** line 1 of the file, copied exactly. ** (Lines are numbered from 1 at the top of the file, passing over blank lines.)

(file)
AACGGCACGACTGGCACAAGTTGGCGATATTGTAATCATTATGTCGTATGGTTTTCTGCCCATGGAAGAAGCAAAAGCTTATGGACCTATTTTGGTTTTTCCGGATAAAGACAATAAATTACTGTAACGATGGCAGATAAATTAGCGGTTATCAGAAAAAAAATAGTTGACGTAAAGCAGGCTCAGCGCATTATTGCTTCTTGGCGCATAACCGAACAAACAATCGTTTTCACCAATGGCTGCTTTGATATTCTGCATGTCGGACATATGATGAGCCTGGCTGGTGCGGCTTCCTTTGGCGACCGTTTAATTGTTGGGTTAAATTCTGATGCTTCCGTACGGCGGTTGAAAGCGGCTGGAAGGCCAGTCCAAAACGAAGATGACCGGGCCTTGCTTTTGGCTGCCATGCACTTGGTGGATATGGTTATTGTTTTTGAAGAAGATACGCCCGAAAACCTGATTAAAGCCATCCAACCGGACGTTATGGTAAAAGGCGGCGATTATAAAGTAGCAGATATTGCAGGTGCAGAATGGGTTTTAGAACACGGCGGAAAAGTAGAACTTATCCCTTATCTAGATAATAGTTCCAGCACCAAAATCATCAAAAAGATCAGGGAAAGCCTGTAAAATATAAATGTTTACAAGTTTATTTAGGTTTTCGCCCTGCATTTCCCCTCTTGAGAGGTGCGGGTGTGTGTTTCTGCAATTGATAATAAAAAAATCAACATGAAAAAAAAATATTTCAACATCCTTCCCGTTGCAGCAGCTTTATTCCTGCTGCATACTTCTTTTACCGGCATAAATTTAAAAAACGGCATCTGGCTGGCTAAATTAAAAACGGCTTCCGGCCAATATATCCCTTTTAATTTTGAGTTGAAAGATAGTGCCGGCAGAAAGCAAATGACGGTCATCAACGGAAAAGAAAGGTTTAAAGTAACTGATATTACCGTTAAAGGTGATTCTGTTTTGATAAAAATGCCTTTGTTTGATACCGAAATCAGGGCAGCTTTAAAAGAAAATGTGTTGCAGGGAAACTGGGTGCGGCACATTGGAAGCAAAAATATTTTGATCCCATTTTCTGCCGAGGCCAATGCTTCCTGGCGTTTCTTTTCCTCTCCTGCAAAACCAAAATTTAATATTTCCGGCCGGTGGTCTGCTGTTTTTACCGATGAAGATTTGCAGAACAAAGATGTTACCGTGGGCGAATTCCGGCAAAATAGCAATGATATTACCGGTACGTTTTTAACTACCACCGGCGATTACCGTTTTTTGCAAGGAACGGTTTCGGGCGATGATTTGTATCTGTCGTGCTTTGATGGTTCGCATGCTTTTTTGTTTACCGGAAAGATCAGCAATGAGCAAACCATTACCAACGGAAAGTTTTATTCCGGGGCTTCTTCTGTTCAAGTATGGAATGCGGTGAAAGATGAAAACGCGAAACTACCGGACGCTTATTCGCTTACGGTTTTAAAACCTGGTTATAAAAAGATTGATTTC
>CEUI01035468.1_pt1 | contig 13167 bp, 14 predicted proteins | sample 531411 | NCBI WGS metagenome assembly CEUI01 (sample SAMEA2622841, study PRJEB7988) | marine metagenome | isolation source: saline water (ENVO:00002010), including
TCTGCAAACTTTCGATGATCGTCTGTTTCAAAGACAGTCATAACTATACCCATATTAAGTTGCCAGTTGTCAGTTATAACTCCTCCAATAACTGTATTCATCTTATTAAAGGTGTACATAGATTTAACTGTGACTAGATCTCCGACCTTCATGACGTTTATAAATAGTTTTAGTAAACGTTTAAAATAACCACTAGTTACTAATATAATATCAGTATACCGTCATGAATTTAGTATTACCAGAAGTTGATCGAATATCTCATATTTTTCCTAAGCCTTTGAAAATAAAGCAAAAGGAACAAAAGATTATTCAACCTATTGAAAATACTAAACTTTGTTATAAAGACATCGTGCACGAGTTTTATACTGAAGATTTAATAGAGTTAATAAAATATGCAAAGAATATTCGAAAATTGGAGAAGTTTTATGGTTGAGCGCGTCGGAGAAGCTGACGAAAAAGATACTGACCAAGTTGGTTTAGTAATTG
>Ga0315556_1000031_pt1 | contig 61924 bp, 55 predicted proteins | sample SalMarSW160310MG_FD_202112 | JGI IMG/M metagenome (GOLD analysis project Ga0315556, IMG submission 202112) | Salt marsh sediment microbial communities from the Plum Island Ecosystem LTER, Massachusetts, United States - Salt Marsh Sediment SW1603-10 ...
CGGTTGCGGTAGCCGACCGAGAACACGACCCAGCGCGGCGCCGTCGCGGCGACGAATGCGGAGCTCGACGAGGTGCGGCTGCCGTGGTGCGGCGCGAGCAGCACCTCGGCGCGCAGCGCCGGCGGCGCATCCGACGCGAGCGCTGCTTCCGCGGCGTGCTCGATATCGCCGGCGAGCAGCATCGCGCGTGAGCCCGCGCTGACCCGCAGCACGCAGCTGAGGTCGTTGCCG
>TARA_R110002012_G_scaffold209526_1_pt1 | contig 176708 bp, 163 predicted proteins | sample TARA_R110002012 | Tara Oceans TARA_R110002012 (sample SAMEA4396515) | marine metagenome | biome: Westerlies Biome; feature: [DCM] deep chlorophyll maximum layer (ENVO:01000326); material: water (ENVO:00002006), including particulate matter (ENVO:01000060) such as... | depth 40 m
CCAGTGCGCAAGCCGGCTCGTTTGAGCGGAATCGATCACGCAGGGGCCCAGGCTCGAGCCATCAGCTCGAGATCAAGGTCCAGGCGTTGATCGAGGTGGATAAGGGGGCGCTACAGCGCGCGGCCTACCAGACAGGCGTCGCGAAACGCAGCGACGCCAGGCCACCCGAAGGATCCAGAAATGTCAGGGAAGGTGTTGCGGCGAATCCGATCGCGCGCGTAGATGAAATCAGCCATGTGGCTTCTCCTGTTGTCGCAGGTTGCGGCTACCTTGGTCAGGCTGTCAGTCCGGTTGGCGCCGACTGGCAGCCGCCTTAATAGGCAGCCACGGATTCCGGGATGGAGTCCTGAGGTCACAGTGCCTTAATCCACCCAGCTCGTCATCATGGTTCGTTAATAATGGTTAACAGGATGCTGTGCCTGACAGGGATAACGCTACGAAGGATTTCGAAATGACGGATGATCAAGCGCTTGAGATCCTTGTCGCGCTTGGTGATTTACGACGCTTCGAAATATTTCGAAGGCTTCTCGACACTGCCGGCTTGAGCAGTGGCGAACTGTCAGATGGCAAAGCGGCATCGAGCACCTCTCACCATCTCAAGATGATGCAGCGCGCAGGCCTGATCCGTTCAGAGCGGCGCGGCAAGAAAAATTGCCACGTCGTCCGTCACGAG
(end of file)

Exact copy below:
AACGGCACGACTGGCACAAGTTGGCGATATTGTAATCATTATGTCGTATGGTTTTCTGCCCATGGAAGAAGCAAAAGCTTATGGACCTATTTTGGTTTTTCCGGATAAAGACAATAAATTACTGTAACGATGGCAGATAAATTAGCGGTTATCAGAAAAAAAATAGTTGACGTAAAGCAGGCTCAGCGCATTATTGCTTCTTGGCGCATAACCGAACAAACAATCGTTTTCACCAATGGCTGCTTTGATATTCTGCATGTCGGACATATGATGAGCCTGGCTGGTGCGGCTTCCTTTGGCGACCGTTTAATTGTTGGGTTAAATTCTGATGCTTCCGTACGGCGGTTGAAAGCGGCTGGAAGGCCAGTCCAAAACGAAGATGACCGGGCCTTGCTTTTGGCTGCCATGCACTTGGTGGATATGGTTATTGTTTTTGAAGAAGATACGCCCGAAAACCTGATTAAAGCCATCCAACCGGACGTTATGGTAAAAGGCGGCGATTATAAAGTAGCAGATATTGCAGGTGCAGAATGGGTTTTAGAACACGGCGGAAAAGTAGAACTTATCCCTTATCTAGATAATAGTTCCAGCACCAAAATCATCAAAAAGATCAGGGAAAGCCTGTAAAATATAAATGTTTACAAGTTTATTTAGGTTTTCGCCCTGCATTTCCCCTCTTGAGAGGTGCGGGTGTGTGTTTCTGCAATTGATAATAAAAAAATCAACATGAAAAAAAAATATTTCAACATCCTTCCCGTTGCAGCAGCTTTATTCCTGCTGCATACTTCTTTTACCGGCATAAATTTAAAAAACGGCATCTGGCTGGCTAAATTAAAAACGGCTTCCGGCCAATATATCCCTTTTAATTTTGAGTTGAAAGATAGTGCCGGCAGAAAGCAAATGACGGTCATCAACGGAAAAGAAAGGTTTAAAGTAACTGATATTACCGTTAAAGGTGATTCTGTTTTGATAAAAATGCCTTTGTTTGATACCGAAATCAGGGCAGCTTTAAAAGAAAATGTGTTGCAGGGAAACTGGGTGCGGCACATTGGAAGCAAAAATATTTTGATCCCATTTTCTGCCGAGGCCAATGCTTCCTGGCGTTTCTTTTCCTCTCCTGCAAAACCAAAATTTAATATTTCCGGCCGGTGGTCTGCTGTTTTTACCGATGAAGATTTGCAGAACAAAGATGTTACCGTGGGCGAATTCCGGCAAAATAGCAATGATATTACCGGTACGTTTTTAACTACCACCGGCGATTACCGTTTTTTGCAAGGAACGGTTTCGGGCGATGATTTGTATCTGTCGTGCTTTGATGGTTCGCATGCTTTTTTGTTTACCGGAAAGATCAGCAATGAGCAAACCATTACCAACGGAAAGTTTTATTCCGGGGCTTCTTCTGTTCAAGTATGGAATGCGGTGAAAGATGAAAACGCGAAACTACCGGACGCTTATTCGCTTACGGTTTTAAAACCTGGTTATAAAAAGATTGATTTC